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  • A Valuable Contribution to the Fight Against Antisemitism  

    It’s been two weeks since the White House released the national strategy to counter antisemitism. Earlier this year, I was privileged to be included in a consultation organized by the White House as they sought intake from a wide spectrum of community leaders and stakeholders. Over these past two weeks, I’ve had the opportunity to read the plan carefully and closely, meet with a wide range of national Jewish leaders (including opponents of the administration), engage with members of the White House team who prepared this, and read much analysis, and some critique, of the strategy. 

    I believe that as a whole, this plan represents a historic moment and an opportunity for our community. It is an overwhelmingly positive contribution to our needs and our efforts in the struggle against antisemitism. 

    For years, we have said that antisemitism is society’s problem and responsibility. Now, for the first time in history, we have the full force of the White House behind the articulation that “combatting antisemitism is a truly whole-of-society challenge that demands a whole-of-society response.”  

    And the Biden-Harris plan is a response that delivers.

    It lays out comprehensive and measurable commitments across the federal government. It has clear calls to action – not just for Congress, but for state and local governments, for business, faith, cultural, sports and educational communities, among others. It goes deep, sometimes surprisingly so, into examples of steps that can be taken throughout society.  

    The Biden-Harris administration explicitly reaffirms the American embrace– a posture that goes back to the decision of then President Obama and Secretary of State Kerry– of the non-legally binding IHRA Working Definition of antisemitism, and commits to combatting antisemitism “including efforts to delegitimize the State of Israel”. And while much focus has been given to the reaffirmation of this definition in the document, more importantly the substance of the plan focuses on ‘actions to counter antisemitism” – at great length.  

    Allow me to highlight just a few of the ways in which the Biden-Harris plan will be of extraordinary value to our work as JCRC in addressing antisemitism locally; work that we do in partnership with CJP’s 5-point plan for our local efforts.  

    As we build from our success in mandating genocide education, to focusing more broadly on K-12 educational content in our public schools here in Massachusetts, it is unequivocally valuable that the Biden-Harris administration “call(s) on state and local government to include Jewish studies in ethnic studies curriculum”. It also calls on all employers, including states, cities, educational institutions, and the private sector to “review their own diversity, equity and inclusion… programs to insure full inclusion of antisemitism awareness and training.”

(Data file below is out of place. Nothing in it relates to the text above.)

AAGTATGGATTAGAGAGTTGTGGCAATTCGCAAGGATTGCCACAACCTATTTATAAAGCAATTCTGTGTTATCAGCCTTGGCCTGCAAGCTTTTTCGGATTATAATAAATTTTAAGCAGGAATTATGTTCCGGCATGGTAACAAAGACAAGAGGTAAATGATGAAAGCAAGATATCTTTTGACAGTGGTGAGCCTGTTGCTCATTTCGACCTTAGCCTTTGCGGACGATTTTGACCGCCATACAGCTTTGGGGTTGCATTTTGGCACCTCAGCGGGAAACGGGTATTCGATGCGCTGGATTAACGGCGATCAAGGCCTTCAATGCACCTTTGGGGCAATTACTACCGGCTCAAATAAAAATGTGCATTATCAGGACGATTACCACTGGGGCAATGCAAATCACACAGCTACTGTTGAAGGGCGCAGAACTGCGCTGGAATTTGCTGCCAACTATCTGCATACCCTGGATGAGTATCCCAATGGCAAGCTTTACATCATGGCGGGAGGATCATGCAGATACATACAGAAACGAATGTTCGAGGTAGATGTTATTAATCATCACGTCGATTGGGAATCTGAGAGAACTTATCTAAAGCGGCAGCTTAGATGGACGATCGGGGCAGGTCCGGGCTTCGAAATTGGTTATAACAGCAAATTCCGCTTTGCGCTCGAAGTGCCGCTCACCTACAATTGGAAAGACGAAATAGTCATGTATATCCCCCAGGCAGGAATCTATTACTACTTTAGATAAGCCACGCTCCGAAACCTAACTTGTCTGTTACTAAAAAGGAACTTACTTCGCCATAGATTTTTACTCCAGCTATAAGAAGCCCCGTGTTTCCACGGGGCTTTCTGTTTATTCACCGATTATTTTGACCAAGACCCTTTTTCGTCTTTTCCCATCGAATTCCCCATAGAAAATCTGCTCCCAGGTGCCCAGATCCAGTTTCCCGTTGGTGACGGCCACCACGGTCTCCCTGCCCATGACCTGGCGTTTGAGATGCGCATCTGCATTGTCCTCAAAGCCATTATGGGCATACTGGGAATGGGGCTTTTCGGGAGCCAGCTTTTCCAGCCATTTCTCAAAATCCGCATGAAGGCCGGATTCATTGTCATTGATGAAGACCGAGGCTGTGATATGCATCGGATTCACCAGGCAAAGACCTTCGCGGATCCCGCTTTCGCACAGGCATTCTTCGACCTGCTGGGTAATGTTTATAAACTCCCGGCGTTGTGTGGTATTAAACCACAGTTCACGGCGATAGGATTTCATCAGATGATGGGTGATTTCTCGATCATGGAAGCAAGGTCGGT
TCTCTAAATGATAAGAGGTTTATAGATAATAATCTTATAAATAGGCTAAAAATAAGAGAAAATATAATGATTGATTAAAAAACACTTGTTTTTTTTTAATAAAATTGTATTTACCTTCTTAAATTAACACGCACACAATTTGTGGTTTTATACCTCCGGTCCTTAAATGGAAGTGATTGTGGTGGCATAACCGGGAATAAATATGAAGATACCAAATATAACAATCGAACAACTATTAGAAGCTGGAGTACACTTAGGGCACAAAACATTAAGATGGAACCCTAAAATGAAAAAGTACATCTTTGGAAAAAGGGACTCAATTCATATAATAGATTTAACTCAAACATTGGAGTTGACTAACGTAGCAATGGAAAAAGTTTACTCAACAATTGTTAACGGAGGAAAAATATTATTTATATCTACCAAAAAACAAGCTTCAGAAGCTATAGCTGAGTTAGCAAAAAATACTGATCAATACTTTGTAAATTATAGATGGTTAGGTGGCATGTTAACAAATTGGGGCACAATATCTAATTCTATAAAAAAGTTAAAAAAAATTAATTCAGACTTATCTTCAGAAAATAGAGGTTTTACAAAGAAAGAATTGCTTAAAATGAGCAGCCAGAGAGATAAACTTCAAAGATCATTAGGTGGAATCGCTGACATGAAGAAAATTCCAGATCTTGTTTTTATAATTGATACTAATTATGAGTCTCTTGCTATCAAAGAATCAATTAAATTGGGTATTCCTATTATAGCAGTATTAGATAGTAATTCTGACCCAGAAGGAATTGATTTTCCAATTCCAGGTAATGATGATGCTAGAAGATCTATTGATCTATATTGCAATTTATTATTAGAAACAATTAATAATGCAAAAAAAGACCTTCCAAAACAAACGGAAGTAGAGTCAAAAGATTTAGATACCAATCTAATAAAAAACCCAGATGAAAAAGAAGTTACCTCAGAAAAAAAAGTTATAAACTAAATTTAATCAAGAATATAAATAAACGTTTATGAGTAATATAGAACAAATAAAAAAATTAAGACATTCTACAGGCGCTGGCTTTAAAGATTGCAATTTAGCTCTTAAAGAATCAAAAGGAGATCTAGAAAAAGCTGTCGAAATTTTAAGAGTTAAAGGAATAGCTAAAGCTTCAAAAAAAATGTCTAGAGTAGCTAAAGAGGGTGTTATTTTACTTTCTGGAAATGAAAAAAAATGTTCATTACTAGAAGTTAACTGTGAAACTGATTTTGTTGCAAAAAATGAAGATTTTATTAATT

It will have a profound impact on our community and will change the conversation on inclusion and accommodation if the plans’ executive branch actions regarding access to kosher and halal foods in an USDA feeding programs are met, and then modeled upon as a principal and in action at all levels of society. Normalizing best practices for religious accommodation for students and staff in schools across the nation, along with dissemination of EEOC materials on antisemitism in the workplace later this year, will help us enormously in supporting the needs of these members of our community, and in transforming the conversation about accommodation at every level. 

    Even as the Biden-Harris strategy reaffirms the need and the call for full funding of non-profit security, it adds to and expands that conversation in significant and important ways, outlining efforts for strengthening social services to survivors of hate crimes, support for victim advocate programs, and naming the need for culturally competent mental health services – an issue JCRC is already working on with our partners on Beacon Hill.  

    And just as the CJP plan names building ‘allyship’ as a key component, the national strategy calls for efforts toward cross-community solidarity and collective action. The details of this call, and the investments it advocates for in intergroup engagement, multifaith partnership, and civil solidarity work, are vital and necessary.   

    No plan is ‘perfect’. Any 60-page plan could have said some things differently. And there will always be additional ideas and tactics that can and should be added to a whole-of-society approach. There are even specific criticisms – including one in particular about one element of a separate fact-sheet that, while not part of the national strategy itself, is deeply troubling – that I wholly agree with.  

    But all in all, this is a helpful and historic document, reflective of this moment of crisis and meeting this moment in a way that we should not assume as a given for any administration in Washington. 

    And for that, on the whole, this is a welcome effort. Now we, all of society, must heed the call and take action. 

    We’ll continue to do our part, here in Boston. We hope you’ll join us in that effort and support out work to implement the Biden-Harris plan here in Massachusetts. 

    In fact, we’re excited to announce that JCRC will hold a Special Briefing with Ambassador Deborah Lipstadt on the White House Strategy to Counter Antisemitism on Wednesday, June 21 at 10:30AM ET. REGISTER HERE!


    Shabbat Shalom,